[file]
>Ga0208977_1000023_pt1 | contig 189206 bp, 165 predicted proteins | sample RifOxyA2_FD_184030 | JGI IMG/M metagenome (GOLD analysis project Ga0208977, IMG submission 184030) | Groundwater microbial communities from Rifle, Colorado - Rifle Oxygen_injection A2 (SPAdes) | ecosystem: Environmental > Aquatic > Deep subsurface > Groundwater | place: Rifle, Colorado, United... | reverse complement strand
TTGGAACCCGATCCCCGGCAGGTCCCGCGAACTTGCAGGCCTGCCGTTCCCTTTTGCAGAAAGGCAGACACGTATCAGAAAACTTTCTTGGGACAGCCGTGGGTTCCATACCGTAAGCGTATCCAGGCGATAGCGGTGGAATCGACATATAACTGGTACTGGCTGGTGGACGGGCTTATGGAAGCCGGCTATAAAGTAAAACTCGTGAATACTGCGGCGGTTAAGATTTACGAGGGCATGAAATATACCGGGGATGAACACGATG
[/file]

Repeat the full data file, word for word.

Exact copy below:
>Ga0208977_1000023_pt1 | contig 189206 bp, 165 predicted proteins | sample RifOxyA2_FD_184030 | JGI IMG/M metagenome (GOLD analysis project Ga0208977, IMG submission 184030) | Groundwater microbial communities from Rifle, Colorado - Rifle Oxygen_injection A2 (SPAdes) | ecosystem: Environmental > Aquatic > Deep subsurface > Groundwater | place: Rifle, Colorado, United... | reverse complement strand
TTGGAACCCGATCCCCGGCAGGTCCCGCGAACTTGCAGGCCTGCCGTTCCCTTTTGCAGAAAGGCAGACACGTATCAGAAAACTTTCTTGGGACAGCCGTGGGTTCCATACCGTAAGCGTATCCAGGCGATAGCGGTGGAATCGACATATAACTGGTACTGGCTGGTGGACGGGCTTATGGAAGCCGGCTATAAAGTAAAACTCGTGAATACTGCGGCGGTTAAGATTTACGAGGGCATGAAATATACCGGGGATGAACACGATG